i m ice skating – lol

So, what have I learned? Since I shoot aperture priority on the street, I need to pay attention to aperture. It seems that I generally shoot too wide open. In difficult lighting situations, I need to use exposure compensation to get detail in the highlights, adjusting the exposure of the subject in post. Shutter priority may be a better choice for many street situations to get control of subject sharpness. I also want to experiment with higher ISO, although I have been reluctant to do that with my Pen-F since the focal plane is not as forgiving at high ISO as my D750.

Since I do a lot of street photography, I find it difficult to balance all of the things needed to create a truly great image. I know that it is not impossible because photojournalists do it successfully all the time. I can’t wait for Spring so that I can go out and try some more.

My PSA Bronze Portfolio – The Good

Late last year I submitted ten images to be assessed by five Photographic Society of America assessors. The PSA portfolio program provides an opportunity for those of use without a long history of photographic achievement to get recognition for our work. Unlike many competitions, the images that do not make the grade receive critiques. Professional photographers receive regular and significant signs of approval from clients and successful competitions. People like me who have aspirations to be good photographers do not have such great sources of reinforcement in practice. The PSA portfolio program helps to at least partially resolve the difficulty.

There are three levels of portfolio distinctions: Bronze, Silver, and Gold. The Bronze level requires ten images, Silver fifteen, and Gold requires twenty. A photographer can skip levels and go directly to Gold, but that would be foolhardy in my opinion. My quest began with Bronze.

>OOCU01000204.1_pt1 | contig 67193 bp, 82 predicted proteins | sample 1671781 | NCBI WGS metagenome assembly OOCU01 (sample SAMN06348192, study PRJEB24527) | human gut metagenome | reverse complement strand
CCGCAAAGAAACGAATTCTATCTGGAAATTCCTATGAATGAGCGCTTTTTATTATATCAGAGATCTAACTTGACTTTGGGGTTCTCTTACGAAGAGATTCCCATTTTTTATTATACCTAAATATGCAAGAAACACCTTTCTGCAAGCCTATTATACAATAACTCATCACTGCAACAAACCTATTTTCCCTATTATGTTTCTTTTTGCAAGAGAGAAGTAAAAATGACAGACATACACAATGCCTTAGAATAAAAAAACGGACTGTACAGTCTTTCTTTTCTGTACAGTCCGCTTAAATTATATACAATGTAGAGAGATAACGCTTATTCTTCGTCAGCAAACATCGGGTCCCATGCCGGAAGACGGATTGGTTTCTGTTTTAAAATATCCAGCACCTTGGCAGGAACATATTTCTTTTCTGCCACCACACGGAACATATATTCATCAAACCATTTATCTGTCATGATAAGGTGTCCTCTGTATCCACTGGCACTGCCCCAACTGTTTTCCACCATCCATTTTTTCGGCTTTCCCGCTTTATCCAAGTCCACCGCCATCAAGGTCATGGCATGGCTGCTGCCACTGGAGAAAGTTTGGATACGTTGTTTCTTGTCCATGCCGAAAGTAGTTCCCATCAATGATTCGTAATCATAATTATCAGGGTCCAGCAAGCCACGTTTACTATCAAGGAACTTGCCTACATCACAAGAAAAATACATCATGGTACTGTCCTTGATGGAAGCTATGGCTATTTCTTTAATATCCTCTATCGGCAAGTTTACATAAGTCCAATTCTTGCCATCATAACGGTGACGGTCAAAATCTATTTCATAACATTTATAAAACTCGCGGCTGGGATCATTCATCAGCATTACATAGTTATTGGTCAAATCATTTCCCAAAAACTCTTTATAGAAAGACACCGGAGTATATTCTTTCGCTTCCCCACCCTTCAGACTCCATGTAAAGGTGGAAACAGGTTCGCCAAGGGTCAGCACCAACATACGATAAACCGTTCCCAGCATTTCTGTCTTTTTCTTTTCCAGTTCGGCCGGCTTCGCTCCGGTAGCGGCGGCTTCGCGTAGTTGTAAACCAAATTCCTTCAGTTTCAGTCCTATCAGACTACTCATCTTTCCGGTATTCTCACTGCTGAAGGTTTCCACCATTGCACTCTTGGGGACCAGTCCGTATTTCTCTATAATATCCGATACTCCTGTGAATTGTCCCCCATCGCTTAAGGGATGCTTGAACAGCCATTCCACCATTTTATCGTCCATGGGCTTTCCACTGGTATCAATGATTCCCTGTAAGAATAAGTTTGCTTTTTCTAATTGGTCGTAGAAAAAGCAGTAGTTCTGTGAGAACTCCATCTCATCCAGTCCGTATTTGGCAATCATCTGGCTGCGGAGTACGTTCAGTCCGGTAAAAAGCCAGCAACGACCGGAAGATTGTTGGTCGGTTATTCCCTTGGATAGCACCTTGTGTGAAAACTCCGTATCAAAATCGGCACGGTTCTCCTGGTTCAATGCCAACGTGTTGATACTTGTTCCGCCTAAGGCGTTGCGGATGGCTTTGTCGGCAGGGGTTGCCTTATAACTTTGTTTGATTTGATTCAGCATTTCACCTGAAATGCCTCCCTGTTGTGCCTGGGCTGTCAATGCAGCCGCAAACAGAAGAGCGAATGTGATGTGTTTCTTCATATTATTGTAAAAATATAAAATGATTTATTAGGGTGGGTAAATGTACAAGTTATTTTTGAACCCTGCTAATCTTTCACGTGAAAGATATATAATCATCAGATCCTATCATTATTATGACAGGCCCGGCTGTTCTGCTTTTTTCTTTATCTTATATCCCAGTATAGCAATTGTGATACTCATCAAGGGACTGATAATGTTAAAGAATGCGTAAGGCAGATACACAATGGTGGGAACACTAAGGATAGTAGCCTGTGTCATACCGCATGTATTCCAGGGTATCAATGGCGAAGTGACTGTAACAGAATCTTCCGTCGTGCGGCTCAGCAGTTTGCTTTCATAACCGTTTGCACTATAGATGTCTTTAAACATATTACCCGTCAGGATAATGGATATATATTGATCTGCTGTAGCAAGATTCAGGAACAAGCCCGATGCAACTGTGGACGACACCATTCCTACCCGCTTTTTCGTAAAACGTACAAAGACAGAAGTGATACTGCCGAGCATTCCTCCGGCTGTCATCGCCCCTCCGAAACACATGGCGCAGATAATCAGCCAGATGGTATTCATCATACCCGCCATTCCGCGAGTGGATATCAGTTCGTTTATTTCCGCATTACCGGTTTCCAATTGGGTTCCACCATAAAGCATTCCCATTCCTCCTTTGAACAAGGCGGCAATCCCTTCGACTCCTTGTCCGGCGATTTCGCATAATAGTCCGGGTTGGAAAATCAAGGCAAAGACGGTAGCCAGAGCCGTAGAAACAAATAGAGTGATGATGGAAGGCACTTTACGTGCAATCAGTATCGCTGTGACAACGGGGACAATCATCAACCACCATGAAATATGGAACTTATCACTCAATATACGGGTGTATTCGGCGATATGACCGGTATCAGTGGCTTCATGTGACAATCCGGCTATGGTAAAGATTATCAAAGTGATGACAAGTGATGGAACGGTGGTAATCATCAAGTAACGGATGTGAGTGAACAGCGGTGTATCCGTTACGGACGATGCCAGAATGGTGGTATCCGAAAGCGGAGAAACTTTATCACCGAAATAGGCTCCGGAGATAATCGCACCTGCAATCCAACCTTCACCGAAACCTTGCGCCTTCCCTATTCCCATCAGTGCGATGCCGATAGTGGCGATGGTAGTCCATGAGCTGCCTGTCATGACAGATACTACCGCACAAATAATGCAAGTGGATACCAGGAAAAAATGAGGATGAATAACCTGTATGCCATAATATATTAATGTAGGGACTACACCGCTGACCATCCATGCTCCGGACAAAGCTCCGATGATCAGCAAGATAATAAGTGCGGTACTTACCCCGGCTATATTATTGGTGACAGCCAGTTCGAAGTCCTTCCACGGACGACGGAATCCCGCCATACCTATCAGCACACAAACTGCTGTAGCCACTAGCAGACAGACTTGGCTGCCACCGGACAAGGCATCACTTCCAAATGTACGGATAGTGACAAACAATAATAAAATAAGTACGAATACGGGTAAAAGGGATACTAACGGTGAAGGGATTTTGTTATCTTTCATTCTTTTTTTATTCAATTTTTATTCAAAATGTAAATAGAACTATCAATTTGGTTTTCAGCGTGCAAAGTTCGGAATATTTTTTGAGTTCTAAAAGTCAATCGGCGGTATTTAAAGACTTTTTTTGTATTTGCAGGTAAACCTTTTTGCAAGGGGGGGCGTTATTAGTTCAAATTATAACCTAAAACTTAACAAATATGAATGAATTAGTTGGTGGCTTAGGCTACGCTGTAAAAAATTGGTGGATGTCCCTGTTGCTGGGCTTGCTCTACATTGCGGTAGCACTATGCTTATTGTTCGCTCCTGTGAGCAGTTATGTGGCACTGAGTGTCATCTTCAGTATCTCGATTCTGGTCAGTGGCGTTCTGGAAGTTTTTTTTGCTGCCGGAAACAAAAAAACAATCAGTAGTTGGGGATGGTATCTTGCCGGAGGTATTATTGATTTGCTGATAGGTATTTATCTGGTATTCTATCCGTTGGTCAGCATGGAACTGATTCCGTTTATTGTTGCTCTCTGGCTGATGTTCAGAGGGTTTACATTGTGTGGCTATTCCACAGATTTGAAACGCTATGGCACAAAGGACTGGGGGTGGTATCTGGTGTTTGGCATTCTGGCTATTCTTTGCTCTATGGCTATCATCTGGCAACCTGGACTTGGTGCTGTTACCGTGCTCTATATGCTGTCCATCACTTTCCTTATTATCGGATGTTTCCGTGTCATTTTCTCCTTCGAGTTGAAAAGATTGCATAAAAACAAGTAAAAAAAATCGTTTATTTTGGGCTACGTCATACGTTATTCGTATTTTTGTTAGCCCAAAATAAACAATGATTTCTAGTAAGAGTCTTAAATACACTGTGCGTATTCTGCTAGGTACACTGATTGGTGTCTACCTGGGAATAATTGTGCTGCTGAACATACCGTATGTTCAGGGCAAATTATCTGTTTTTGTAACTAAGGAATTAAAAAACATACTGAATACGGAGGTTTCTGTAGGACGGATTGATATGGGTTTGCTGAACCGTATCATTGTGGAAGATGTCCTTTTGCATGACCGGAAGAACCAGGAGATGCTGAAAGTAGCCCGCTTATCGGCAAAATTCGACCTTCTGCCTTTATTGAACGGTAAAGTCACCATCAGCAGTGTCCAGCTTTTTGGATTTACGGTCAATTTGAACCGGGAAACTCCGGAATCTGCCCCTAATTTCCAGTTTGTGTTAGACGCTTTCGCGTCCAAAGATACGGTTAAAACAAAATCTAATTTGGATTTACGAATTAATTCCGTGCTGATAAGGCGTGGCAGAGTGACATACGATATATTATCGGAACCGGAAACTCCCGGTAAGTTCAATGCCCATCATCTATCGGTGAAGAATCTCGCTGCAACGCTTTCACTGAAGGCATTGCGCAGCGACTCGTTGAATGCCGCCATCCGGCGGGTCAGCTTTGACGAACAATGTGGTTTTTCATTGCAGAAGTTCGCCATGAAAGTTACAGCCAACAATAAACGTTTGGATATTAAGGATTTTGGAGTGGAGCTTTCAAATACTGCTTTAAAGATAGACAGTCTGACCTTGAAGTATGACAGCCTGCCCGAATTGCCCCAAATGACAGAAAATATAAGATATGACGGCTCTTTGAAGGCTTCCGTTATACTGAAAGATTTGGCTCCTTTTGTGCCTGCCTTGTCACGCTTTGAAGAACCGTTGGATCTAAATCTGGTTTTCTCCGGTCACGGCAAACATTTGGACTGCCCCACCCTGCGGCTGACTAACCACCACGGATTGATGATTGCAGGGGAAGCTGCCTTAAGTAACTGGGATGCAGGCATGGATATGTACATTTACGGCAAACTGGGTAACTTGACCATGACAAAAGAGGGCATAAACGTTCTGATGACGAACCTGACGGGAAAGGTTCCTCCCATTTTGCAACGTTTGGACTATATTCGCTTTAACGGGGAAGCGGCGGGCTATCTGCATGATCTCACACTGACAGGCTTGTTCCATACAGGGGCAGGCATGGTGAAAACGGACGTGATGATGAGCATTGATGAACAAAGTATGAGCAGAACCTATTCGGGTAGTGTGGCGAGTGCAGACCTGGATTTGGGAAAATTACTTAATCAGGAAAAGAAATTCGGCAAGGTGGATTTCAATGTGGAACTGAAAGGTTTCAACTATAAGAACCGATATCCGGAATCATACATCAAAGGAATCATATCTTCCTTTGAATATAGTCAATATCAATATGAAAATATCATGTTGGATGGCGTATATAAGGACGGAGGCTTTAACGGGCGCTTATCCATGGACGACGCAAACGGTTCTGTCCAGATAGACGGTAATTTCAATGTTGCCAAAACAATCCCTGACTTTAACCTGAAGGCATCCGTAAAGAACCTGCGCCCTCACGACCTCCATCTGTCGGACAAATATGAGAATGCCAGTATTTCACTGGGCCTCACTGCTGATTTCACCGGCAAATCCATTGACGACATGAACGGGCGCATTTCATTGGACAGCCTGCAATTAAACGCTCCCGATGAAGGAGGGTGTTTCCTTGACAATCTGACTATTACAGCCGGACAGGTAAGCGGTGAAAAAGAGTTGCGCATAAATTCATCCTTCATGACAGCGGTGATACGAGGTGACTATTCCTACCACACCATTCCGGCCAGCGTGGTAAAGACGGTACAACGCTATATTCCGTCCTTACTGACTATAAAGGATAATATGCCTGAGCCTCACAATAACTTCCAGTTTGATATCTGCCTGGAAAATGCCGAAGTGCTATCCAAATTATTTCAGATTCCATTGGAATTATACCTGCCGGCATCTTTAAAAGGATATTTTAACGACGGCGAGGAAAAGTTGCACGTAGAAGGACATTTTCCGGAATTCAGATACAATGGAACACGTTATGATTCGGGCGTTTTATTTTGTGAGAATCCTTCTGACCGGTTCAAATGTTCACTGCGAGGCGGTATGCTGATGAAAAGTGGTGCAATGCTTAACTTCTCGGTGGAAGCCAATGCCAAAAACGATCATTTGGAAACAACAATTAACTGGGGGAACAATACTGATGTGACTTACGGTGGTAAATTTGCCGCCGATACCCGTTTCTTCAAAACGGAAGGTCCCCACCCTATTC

The theme is important since each image must tell the story stated by the theme. My theme was “Boston, You’re My Home”. All of the images are street photos rendered in black and white.

The comments that I received sting a bit. The assessors comments are only provided for the images that did not do well. Of the five assessors, at least four must approve each image to qualify the portfolio for honors. Three out of ten of my images qualified. Let’s look at the ones that qualified.

The first one, “Pride”, was taken at a gay pride event in Boston. The placement of the subjects is great, if I must say so myself. The tones are balanced and the focus is sharp. The sign of Faneuil Hall in the background echos the theme.


The second image, “Reportage”, was taken at an evening protest near Boston Common. The New England Cable News reporter is in the moment and her placement in the frame is good. I also like that she is facing toward the right. I think that viewers like that since we read from right to left. The right to left movement also takes us to the camera operator. His stance says something about the height of the reporter. The focus on the subject and the camera operator is sharp.


Finally, the third image, “Touristic Lecture”, is a common sight in downtown Boston. The actor in period dress is explaining the history of the city. In this case, the subject is detached from the lecture while the actor is in motion and trying his best to make his point. The focus on the subject is sharp and helps to draw attention to her.

Touristic Lecture

I agree that those were the best of the ten. If you have any comments, please feel free to weigh in. I would be interested in knowing your thoughts on these. My subsequent posts will present the not so good.